This program is comprehensive: it sets out to eliminate the digital divide through cross-platform/device access and curriculum. It involves extensive professional development with a curricular focus to design lessons that extend and personalize learning for all learners, including learner styles and needs at school and at home. The focus is 21st Century, personalized learning with access anywhere, with the added benefit that families improve their technology learning also. It's ambitious because the alternative creates such disparity in opportunity. Thanks, Martin, for showing a possible model. Look around these sites; you'll see the careful consideration for how technology drives our lives, how curriculum and lessons apply to student/careers; and
how access to a personal learning platform, equipment, and connections by everyone is necessary and possible:
I have mentioned Google Apps many times on a number of discussions on classroom20.com. I think it is a marvellous set of tools that google have made available for free for schools. I suggest you take a look at the website to get an overview, but for some basic info Google Apps includes: gmail, google calendar, sites, documents and start page/igoogle. http://www.google.com/a/help/intl/en/edu/index.html#utm_medium=et&a...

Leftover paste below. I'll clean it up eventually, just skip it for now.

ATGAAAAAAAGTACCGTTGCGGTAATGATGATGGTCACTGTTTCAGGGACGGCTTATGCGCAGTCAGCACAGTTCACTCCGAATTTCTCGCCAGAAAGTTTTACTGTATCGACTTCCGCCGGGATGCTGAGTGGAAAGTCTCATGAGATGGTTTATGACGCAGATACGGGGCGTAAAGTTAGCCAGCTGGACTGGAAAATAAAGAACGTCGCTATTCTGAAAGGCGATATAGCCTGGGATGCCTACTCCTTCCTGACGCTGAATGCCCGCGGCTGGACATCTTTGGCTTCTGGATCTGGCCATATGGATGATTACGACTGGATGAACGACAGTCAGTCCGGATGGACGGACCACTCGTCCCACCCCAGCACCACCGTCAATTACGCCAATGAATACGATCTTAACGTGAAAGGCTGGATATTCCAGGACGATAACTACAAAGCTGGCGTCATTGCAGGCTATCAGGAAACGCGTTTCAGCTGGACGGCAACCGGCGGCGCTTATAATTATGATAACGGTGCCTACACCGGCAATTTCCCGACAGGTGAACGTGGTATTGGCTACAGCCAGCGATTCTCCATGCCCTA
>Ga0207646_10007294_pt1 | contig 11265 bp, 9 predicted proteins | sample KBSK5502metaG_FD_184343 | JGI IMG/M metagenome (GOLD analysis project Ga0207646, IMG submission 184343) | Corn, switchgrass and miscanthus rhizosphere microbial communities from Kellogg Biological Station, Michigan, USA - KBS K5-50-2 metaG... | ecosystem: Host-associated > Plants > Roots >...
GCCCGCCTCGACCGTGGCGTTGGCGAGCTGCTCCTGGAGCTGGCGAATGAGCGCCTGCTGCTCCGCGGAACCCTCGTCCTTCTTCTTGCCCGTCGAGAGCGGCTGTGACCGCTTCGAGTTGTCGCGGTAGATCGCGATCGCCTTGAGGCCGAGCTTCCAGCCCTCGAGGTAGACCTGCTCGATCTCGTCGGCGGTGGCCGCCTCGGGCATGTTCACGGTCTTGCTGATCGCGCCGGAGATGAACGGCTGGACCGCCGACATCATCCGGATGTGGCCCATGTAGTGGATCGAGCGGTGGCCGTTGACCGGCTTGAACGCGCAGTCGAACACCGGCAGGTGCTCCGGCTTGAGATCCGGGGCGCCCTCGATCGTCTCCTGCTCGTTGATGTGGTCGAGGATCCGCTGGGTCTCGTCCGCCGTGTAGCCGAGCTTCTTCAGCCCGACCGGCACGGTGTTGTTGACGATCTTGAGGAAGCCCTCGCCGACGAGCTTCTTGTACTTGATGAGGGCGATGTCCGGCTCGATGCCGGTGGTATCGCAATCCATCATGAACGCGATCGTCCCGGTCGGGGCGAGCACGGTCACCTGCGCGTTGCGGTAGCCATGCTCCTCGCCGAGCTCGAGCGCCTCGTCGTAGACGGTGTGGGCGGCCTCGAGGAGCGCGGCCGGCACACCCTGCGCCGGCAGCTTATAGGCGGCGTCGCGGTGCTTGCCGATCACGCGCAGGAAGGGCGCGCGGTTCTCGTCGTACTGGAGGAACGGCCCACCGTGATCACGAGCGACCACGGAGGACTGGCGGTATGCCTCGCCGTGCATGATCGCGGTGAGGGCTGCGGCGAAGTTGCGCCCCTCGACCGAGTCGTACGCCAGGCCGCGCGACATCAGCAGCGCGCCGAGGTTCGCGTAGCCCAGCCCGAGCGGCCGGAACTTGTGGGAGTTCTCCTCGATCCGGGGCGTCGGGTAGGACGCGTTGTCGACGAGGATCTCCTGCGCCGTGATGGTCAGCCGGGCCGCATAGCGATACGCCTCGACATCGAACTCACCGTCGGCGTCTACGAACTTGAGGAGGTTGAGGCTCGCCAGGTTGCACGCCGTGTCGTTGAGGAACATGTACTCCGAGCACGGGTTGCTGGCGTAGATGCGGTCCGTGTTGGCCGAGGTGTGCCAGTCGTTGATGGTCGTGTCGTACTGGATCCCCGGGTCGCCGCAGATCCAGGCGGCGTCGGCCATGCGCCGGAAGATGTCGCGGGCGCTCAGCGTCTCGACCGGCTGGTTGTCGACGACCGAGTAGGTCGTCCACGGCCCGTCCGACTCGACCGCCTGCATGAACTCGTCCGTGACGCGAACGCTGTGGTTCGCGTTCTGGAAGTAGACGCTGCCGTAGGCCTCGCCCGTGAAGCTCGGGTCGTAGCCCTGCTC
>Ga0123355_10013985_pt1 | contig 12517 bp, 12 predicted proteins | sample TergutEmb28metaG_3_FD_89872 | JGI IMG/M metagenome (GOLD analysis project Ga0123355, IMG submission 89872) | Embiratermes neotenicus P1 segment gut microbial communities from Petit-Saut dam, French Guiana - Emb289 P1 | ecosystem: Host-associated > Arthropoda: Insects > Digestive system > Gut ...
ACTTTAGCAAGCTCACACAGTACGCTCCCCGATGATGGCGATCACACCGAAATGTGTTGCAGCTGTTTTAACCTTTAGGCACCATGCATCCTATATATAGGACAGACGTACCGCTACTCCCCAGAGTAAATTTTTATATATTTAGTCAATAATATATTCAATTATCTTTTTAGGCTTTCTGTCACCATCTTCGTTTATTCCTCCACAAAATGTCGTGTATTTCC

It's very easy to use, secure, versatile and as I mentioned before, free.
Re Google Apps, Ben: two colleagues in Kinshasa and I used Google Docs for a long collaborative translation back in December 2006. Motive: they could only use computers in cybercafes, and Kinshasa cybercafes are liable to haphazard electricity and connection shutdowns - besides people having to run away because shooting in the streets comes too near. So Google Docs, where your work gets automatically saved at short intervals, made sense.